The Salvadorean Air Force has increased indiscriminate bombing raids in conflictive and guerrilla-held zones, according to residents and recently displaced people from the Cuscatlan and Cabanas provinces.
Air strikes by A-37 B ''Dragonfly'' jet fighter-bombers and Huey helicopters are now being made two or three times a day on and around Guazapa Volcano, those interviewed say.
However, Air Force Capt. Luis Mario Aguilar Alfaro, a spokesman for the Salvadorean joint chiefs of staff, denies these charges.
''The Air Force does not make indiscriminate bombing strikes,'' he says. ''Each bombing strike is requested by ground troops in the area against specific targets. These targets contain large concentrations of terrorists who are being attacked by our ground forces.''
The strikes on Guazapa Volcano, which harbors several hundred guerrillas as well as a sizable civilian population, have radically altered daily life, according to former and current residents.
''We have little to eat because we are not able to grow anything,'' says one woman standing in her house, half of which was destroyed by a bomb in February.
''When we hear the noise of the planes,'' she says, ''we run to take cover under the trees because they fire their machine guns and drop their bombs on the houses.''
One tiny village in this area, La Escopeta, resembles a ghost town. Every structure appears to have been hit at least once by a bomb and many show signs of being strafed by machine-gun fire. Near the edge of the village a large section of land is black and charred from a recent bombing attack.
''We don't think these attacks are aimed at the guerrillas,'' says one guerrilla fighter whose nom de guerre is Norma, ''because the enemy always bombs population centers, and we never concentrate in these locations. We suspect the plan is to demoralize and disrupt the life of the civilians here so that they are either killed or forced out of our zone of control.''
Civilian residents in La Escopeta and displaced people from other towns around Guazapa Volcano say entire villages have been abandoned in the past few weeks.
''Towns such as El Zapote, El Corozal, Tres Cevas, Palo Grande, and Mirandilla no longer exist,'' one woman contends.
These sources say that daily existence is now dominated by these bombing strikes.
''We cannot cook during the day because we fear the planes will see the smoke from our fires and attack,'' says one woman who recently fled the area. ''When we cook at night we always keep water near the fire to put it out when the planes come. We do not hang our laundry out to dry because it will mark us as a target. We cannot grow things in our plot of land.''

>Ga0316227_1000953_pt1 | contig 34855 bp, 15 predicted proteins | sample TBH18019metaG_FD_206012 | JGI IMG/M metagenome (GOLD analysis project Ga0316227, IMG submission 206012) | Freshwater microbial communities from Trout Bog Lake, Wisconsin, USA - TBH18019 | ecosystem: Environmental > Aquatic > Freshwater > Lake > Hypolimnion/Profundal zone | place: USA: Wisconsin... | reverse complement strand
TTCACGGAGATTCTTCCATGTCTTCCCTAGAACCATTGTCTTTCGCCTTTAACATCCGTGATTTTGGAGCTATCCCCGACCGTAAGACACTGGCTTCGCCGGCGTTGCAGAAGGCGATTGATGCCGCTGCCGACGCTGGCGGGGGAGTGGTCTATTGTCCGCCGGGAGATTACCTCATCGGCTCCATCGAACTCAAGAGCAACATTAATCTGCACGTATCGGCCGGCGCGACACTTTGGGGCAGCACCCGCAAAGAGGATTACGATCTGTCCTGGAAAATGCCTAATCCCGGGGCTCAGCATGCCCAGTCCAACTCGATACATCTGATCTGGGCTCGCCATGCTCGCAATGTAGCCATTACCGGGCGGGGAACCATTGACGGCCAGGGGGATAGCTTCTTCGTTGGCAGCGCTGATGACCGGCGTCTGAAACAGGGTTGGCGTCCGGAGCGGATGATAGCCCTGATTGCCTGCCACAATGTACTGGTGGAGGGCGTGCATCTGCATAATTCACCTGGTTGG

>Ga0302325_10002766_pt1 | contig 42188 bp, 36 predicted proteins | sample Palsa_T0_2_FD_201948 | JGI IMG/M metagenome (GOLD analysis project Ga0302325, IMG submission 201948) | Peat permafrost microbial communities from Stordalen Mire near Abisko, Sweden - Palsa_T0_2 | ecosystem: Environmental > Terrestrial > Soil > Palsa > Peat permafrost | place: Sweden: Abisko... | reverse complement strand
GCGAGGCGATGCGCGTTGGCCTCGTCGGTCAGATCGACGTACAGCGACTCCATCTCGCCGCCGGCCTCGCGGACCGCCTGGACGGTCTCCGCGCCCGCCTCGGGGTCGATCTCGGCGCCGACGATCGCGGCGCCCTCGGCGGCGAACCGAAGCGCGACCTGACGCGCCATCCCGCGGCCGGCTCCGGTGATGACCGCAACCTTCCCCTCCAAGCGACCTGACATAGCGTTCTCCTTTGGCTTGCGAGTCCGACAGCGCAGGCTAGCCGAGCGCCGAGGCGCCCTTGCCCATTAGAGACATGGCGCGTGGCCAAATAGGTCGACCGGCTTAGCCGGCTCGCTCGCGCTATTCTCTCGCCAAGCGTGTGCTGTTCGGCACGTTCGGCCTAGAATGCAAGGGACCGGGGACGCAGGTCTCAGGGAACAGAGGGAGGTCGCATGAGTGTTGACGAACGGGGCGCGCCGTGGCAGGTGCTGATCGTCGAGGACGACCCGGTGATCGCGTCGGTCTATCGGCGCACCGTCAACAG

These sources contend that some people in the zone spend a large part of their days and nights hiding in holes in the ground. Residents complain of hearing problems, insomnia, and headaches. They contend their night vision is impaired and say that a few of their neighbors have become mentally imbalanced.
''Now you see people talking to themselves when no one is there,'' one woman says. ''They want to escape, but they are poor, have lived all of their lives in their huts, and have nowhere to go. The pressure of wanting to leave, but not being able to, drives them crazy.''
Those who have fled say that leaving the guerrilla-held and conflictive zones is equally perilous.
''When we fled,'' says one woman whose children and husband were killed in a bombing attack, ''the Army was not on the road, so we survived. If they see you coming down from the volcano, they will kill you.''
Many of those who remain in the area, recently displaced people from the volcano say, have fallen into such desolation that they often lack sufficient clothing.
''Three months ago I was in my house with my family when we heard the noise of the planes,'' says one teen-age girl who fled from the volcano about 10 days ago. ''As usual we all began to run from the house, but my father, mother, brothers, and sisters were not fast enough and died from the bomb. I was wounded.''
The young girl, who has dark circles under her eyes and appears nervous, has several discolored areas on her body. She contends she was taken in by neighbors until she was well enough to flee.
''They took care of me, but my hand is still bad,'' she says. Her right hand, which is a pale white, is wrapped in a damp handkerchief. She contends she must always wrap her hand in the handkerchief because of a constant burning sensation.
''The bombing has become worse in the past few weeks,'' she says, ''and many nights we had to stay under the trees because of the bombs.''
This girl says she fled the Guazapa area because the family she lived with lacked food for several days before her departure.
''At night,'' another displaced person says, ''they drop little lights that explode into bright lights so that it is like day and then the planes bomb.''
The bombing attacks have become much more accurate in recent weeks, these sources contend.
''They used to bomb and it wouldn't land near to the houses, but now they have something to detect exactly where we are,'' a displaced person from Guazapa says. ''No one is safe in their homes, no one is safe anywhere.''